Supreme Court Poised to Strike-Down Mandatory Union Fees

Date: February 26, 2018

Probably the biggest case that the Supreme Court will decide this year is Janus v. American Federation of State, Municipal and County Employees. Here the Supreme Court is set to decide the issue left unresolved in Friedrichs v. California Teachers Association, wherein the high court divided 4-4 (in the wake of Justice Scalia’s passing) on the question of whether it is constitutional for a state to compel public employees to pay fees to unions. For those interested, we explain here and here why this is such an important issue for the small business community. But, in a nutshell, the problem is that mandatory union fees have made public employee unions powerful as they advocate for government spending and regulatory impositions the hurt small business.

Conventional wisdom going in to Friedrichs was that Justice Kennedy was the key swing vote. But since Kennedy agreed with us that compulsory union fees are unconstitutional, newly appointed Justice Gorsuch is now the key vote here—that is, assuming no one else changes their vote. As Amy Howe observes at SCOTUS Blog:

“After roughly an hour of sometimes testy debate in the courtroom, the outcome almost certainly hinges on the vote of the court’s newest justice, Neil Gorsuch – who did not tip his hand, opting instead to remain silent…. [And] [n]one of the eight justices who were on the court in 2016, when it deadlocked on this same question, said anything during today’s oral argument that would indicate that they had changed their minds.”

We’ll take those odds given Gorsuch’s track record in the past. But like everyone else, we’re now waiting with baited breath to see how this plays out in the end. In any event, one thing is pretty clear: Justice Kennedy seems to appreciate that everything public employee unions do is inherently political—which is a point we emphasized as amicus in response to the union’s suggestion that they only use fees collected for non-lobbying purposes.

Here is a key portion from today’s transcript:

JUSTICE KENNEDY: “What we’re talking about here is compelled justification and compelled subsidization of a private party, a private party that expresses political views constantly.”

JUSTICE KENNEDY: [Opining that public employee unions] “partner with [the State] in advocating for a greater size workforce, against privatization, against merit promotion … — for teacher tenure, for higher wages, for massive government, for increasing bonded indebtedness, for increasing taxes… [D]oesn’t it blink reality to deny that that is what’s happening here?”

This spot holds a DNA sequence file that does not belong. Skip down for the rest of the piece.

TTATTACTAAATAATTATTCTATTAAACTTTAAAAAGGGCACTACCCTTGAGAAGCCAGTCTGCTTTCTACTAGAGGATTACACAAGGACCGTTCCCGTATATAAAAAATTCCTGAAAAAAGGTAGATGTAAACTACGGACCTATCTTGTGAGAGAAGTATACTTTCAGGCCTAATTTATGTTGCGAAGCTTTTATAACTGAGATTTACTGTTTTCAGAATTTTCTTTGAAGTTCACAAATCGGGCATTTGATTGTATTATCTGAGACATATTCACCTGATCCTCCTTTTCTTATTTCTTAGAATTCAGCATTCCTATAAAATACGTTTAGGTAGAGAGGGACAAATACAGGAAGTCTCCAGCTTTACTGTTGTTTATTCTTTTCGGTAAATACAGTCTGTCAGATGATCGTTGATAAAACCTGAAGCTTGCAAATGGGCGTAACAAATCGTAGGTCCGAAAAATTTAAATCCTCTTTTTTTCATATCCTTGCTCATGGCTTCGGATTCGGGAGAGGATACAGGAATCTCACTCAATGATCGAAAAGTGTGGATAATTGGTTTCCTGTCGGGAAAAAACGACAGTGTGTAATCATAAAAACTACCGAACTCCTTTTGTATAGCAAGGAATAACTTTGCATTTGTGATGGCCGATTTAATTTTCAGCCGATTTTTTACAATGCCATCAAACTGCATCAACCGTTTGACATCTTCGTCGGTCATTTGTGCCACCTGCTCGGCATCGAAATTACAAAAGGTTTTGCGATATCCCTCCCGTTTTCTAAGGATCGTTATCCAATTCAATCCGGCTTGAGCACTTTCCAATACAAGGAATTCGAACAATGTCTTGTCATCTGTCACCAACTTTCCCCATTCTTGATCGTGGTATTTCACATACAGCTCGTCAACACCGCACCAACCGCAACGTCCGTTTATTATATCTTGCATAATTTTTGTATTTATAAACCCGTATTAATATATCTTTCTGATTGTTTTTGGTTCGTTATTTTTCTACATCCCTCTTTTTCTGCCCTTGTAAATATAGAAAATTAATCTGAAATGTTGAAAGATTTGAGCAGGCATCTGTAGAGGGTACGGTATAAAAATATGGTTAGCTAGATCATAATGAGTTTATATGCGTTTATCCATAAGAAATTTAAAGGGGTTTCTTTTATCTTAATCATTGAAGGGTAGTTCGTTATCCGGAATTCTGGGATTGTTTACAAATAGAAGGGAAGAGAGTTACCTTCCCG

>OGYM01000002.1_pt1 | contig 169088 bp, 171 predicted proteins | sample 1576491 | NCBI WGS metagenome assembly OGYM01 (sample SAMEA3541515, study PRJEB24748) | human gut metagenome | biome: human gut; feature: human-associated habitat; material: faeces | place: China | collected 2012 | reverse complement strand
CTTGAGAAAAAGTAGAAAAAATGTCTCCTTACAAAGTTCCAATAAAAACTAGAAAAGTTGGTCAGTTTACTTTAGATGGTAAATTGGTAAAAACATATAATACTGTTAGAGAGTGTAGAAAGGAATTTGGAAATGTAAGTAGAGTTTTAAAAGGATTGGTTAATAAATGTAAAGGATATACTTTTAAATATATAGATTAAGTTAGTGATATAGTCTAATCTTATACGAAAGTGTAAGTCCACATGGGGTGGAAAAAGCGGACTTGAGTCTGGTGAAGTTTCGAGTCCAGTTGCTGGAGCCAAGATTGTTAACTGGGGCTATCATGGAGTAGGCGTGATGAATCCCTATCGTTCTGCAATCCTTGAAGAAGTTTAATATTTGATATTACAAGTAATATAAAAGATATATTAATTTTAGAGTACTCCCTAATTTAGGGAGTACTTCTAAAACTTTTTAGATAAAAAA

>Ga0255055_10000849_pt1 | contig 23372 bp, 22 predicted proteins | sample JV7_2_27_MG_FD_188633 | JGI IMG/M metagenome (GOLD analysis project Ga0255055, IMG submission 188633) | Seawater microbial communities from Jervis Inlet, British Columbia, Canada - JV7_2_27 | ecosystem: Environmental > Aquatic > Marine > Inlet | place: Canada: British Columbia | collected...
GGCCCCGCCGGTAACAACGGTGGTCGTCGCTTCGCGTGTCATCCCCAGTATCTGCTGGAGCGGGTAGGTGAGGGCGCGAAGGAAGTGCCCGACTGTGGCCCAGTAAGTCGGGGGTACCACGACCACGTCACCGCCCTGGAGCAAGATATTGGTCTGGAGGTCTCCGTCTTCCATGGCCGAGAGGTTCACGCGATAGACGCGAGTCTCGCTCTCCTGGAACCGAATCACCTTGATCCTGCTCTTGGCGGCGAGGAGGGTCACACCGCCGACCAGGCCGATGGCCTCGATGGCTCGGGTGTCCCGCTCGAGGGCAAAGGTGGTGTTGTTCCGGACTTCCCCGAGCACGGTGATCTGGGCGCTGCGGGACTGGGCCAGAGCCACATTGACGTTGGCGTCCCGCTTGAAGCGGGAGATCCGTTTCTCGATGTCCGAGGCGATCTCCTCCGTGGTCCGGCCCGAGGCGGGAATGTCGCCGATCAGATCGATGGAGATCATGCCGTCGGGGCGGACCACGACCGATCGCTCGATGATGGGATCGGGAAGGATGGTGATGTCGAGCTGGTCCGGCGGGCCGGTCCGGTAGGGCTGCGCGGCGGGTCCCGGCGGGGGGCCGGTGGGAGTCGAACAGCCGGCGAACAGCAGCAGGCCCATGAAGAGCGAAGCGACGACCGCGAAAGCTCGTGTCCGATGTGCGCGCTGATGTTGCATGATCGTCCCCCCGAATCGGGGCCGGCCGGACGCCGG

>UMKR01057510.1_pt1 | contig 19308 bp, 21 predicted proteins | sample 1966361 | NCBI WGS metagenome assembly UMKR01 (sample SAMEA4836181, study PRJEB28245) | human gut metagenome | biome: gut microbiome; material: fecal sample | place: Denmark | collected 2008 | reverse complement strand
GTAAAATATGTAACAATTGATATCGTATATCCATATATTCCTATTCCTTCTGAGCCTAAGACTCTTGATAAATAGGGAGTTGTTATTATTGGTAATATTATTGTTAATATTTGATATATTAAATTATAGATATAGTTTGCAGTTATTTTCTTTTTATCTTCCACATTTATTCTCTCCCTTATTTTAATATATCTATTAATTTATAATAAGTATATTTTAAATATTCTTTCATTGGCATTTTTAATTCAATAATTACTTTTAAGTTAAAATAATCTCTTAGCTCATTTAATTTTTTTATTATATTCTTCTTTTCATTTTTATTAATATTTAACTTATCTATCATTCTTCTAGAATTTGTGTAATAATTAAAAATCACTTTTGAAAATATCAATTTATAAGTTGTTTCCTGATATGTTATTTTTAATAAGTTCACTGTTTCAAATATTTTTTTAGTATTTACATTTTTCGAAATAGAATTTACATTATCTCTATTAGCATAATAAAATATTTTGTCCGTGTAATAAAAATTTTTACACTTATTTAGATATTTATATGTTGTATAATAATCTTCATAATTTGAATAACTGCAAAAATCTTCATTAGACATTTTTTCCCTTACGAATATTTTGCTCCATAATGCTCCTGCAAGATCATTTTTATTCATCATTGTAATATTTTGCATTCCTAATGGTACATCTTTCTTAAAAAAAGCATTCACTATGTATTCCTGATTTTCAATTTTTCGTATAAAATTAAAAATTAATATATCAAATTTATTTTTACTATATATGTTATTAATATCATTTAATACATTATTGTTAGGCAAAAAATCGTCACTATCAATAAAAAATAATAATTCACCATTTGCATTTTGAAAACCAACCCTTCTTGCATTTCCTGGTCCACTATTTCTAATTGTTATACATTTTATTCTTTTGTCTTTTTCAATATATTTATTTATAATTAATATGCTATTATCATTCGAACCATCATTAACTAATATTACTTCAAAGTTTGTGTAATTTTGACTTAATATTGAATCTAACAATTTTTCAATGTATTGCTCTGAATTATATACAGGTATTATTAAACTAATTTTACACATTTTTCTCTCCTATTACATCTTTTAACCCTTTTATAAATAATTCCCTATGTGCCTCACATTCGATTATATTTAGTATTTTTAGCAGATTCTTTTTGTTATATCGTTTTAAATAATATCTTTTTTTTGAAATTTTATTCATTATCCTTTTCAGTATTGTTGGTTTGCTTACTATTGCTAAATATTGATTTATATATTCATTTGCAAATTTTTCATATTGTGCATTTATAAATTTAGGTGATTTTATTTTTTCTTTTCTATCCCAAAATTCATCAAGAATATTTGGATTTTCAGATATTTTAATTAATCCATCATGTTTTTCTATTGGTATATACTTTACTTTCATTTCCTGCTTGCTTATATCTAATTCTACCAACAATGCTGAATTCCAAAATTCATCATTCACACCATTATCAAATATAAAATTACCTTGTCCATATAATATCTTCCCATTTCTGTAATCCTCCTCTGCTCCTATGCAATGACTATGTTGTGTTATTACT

That seems to confirm where Justice Kennedy stands in Janus. And it is worth noting that Kennedy forced the State of Illinois to admit that unions “will have less political influence” if denied the prerogative to compel dissenting employees to fund union activities—a point that Kennedy suggests should be decisive. At least from the tenor of that exchange, mandatory union fees are constitutionally problematic precisely because they add political strength to public employee unions to the chagrin of those employees who disagree with the spending and taxing policies that the unions support.

One other kernel worth sharing here is a gem from William Messenger of National Right to Work, representing the dissenting employees in this case. The unions suggested during their arguments that compulsory public employee union fees were essential for preserving labor peace—and ensuring that government workers would not go out on strike. Messenger aptly argued in rebuttal: “[T]he proposition that agency fees are the costs employees have to pay to prevent unions from striking, I submit is not only extremely attenuated but also would make agency fees effectively a form of protection money, the idea that the government needs to force its employees to subsidize unions or otherwise the unions will disrupt the government, and I submit that’s not an interest that this Court can accept as a compelling one for infringing on individuals’ First Amendment rights.”

We can expect a decision in Janus sometime in June, at the very end of the Supreme Court’s term. If we win this could be a game changer for small business in states currently dominated by labor unions with inordinate political power. Meanwhile, Big Labor is quaking in fear over what that may mean.

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